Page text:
I have a problem with a teacher my oldest had in primary school. But a good problem.
To this day, every time I see the two of them in the same room, my oldest bounces up and down with delight. And the pair of them clap their hands and chatter like a pair of, well, very happy kids. The teacher usually smiles and says “she’s always hopping!”.
I find it genuinely moving to see and always walk away in awe of the heart and dedication that must be behind that kind of trust and generosity of spirit. The problem being that I’m always too reserved to say a huge thanks.
We all have teachers we remember clearly from many years ago. But nothing is so stark a reminder that teachers have a hand on the future, and lifelong memories, of your child than seeing a scene like the one I described.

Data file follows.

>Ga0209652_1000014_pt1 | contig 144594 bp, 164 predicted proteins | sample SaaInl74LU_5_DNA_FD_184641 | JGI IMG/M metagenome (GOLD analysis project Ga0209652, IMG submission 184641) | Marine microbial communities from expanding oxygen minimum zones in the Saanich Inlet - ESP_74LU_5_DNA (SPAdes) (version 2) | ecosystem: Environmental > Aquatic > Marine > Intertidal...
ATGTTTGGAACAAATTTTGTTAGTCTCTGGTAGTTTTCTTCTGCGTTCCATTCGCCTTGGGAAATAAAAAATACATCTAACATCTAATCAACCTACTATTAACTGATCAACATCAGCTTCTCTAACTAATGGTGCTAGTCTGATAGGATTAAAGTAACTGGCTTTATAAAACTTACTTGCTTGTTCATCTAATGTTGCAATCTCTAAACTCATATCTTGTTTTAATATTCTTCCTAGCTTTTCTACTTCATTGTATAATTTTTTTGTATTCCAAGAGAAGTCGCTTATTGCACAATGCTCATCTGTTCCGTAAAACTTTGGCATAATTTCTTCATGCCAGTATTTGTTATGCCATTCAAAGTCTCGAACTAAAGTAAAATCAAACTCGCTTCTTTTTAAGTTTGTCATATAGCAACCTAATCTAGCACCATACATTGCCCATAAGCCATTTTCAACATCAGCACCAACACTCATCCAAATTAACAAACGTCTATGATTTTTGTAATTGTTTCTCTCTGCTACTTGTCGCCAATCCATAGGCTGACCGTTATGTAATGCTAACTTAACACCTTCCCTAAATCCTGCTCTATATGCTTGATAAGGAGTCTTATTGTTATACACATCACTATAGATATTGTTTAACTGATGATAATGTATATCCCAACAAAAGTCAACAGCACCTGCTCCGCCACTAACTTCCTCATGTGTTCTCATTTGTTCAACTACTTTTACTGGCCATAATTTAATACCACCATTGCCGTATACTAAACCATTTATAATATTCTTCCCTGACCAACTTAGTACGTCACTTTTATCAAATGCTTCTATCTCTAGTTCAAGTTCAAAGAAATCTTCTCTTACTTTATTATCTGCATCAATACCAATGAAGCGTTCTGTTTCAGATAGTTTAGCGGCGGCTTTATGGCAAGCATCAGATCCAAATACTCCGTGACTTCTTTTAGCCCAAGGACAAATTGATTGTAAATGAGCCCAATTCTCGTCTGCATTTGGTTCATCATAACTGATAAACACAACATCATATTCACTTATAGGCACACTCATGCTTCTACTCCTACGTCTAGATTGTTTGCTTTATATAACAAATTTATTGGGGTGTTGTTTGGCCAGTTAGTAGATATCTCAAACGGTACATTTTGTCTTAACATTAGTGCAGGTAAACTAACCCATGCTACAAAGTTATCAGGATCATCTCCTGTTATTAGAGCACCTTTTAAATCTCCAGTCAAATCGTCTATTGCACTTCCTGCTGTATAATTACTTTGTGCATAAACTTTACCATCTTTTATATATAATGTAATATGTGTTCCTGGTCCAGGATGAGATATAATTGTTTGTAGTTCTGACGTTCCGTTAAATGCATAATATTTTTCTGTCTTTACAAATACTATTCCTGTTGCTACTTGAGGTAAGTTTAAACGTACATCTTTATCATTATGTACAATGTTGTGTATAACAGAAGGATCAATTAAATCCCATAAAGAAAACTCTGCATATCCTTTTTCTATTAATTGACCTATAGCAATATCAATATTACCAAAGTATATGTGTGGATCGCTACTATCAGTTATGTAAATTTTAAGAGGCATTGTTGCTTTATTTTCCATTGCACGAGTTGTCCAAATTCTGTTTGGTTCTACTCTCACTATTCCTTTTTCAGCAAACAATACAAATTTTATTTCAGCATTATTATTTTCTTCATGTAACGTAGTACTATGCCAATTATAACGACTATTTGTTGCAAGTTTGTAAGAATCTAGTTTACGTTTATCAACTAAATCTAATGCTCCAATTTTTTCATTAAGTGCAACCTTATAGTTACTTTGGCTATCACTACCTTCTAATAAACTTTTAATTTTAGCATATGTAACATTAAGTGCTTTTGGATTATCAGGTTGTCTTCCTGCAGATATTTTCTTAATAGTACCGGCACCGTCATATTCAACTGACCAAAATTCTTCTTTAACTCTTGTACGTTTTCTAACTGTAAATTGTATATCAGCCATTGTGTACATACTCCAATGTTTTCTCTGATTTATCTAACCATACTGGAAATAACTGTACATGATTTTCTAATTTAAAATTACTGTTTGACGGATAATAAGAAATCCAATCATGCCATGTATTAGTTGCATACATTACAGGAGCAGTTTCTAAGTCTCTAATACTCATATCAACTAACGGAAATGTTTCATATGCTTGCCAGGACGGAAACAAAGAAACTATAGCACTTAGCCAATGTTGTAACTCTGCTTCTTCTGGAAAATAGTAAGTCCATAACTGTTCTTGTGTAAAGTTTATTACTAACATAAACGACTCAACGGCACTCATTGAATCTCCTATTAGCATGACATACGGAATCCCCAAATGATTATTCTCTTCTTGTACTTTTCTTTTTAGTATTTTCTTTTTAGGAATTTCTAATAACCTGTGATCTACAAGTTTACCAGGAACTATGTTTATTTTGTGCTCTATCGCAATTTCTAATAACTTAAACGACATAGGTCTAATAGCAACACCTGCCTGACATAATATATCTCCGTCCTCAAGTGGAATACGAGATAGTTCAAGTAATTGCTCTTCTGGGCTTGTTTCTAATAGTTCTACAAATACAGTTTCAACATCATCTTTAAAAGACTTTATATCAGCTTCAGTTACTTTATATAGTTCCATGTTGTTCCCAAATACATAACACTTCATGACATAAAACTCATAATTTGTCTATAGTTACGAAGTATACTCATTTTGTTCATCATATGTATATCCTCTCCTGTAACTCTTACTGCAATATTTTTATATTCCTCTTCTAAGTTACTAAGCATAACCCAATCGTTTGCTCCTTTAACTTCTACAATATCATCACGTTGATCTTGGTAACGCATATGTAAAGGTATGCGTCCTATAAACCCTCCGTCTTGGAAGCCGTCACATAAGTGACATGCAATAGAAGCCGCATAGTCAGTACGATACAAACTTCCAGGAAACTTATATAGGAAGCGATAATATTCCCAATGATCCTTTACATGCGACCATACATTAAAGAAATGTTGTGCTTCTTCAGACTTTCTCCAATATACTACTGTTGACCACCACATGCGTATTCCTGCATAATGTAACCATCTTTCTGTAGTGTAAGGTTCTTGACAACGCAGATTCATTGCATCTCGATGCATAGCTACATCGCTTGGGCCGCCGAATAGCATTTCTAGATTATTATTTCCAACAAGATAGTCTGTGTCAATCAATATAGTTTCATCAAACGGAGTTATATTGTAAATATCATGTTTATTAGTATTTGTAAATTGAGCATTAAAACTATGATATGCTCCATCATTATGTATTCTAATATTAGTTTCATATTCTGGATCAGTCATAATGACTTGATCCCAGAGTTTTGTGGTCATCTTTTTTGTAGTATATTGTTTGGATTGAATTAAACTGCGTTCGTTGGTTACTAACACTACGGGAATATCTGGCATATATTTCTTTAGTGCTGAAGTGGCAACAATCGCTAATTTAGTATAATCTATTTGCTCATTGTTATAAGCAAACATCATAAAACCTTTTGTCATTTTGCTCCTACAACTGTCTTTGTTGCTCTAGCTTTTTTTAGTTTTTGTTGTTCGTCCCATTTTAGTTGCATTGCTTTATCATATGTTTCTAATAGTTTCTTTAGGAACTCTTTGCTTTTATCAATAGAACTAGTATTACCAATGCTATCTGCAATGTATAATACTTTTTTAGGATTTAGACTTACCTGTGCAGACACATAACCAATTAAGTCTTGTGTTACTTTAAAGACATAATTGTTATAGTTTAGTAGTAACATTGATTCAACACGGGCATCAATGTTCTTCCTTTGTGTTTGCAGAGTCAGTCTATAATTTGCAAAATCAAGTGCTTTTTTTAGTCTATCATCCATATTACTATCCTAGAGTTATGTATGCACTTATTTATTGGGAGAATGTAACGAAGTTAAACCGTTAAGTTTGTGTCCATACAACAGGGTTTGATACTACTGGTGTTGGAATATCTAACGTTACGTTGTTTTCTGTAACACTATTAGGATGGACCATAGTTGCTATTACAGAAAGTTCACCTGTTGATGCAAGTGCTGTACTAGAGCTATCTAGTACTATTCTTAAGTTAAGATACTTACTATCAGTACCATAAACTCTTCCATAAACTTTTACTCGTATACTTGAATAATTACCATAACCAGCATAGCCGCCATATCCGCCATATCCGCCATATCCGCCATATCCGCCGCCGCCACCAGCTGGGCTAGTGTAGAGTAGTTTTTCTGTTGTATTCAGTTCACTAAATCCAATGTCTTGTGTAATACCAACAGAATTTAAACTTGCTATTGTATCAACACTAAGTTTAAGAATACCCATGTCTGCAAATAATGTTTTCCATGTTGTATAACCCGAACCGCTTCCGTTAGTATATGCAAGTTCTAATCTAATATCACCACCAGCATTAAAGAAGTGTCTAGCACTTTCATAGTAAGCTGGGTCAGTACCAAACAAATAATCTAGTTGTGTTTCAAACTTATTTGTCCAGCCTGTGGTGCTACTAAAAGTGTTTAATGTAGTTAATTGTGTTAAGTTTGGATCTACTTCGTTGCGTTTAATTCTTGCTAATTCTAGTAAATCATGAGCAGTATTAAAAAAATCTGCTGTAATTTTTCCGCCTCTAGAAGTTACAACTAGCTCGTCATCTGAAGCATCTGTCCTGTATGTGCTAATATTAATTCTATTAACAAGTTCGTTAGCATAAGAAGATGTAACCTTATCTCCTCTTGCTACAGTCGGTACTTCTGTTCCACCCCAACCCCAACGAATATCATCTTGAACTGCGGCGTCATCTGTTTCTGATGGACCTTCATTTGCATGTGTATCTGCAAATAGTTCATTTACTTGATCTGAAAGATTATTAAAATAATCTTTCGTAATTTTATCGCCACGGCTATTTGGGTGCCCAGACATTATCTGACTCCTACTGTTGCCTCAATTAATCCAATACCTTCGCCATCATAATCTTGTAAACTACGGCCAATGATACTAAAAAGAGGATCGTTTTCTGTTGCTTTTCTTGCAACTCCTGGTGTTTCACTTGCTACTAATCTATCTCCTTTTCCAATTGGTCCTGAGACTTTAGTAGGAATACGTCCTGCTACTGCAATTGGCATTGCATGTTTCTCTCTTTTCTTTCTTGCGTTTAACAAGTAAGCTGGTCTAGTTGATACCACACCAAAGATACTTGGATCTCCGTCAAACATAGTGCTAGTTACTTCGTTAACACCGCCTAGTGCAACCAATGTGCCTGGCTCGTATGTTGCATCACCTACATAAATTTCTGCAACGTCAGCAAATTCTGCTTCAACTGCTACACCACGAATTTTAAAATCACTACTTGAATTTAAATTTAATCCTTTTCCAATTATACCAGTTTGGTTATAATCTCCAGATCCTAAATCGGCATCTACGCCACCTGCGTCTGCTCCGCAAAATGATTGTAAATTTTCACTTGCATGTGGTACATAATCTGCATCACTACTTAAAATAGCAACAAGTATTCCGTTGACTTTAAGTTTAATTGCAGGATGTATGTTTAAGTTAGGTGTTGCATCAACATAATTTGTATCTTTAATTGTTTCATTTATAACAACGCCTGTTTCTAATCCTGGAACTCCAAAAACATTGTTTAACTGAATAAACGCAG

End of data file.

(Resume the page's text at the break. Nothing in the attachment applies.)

Then there’s another person who taught my daughter: she proudly calls him The Messer – a title normally reserved for myself and my dad for our habit of acting like kids ourselves – as she comes home with stories of jokes and magic tricks.
And my youngest: I remember sitting her on my knee for lots of hugs when a favourite teacher was moving to a new school.
It makes me think back to a Primary Seven teacher from my day of BBC computers and handout sheets in purple Parma Violet ink. Over 30 years ago and I can still remember the passion and obvious love for his calling as he went off-curriculum on long but completely engaging talks about everything from religion and World War Two to personal hygiene, getting us to take turns story or joke-telling along the way.
But there’s something I’ve never been able to tell that teacher who makes makes my oldest bounce with joy.
Why does she hop? She hops because of you. And because of your colleagues. And she loves school because the people there love to teach.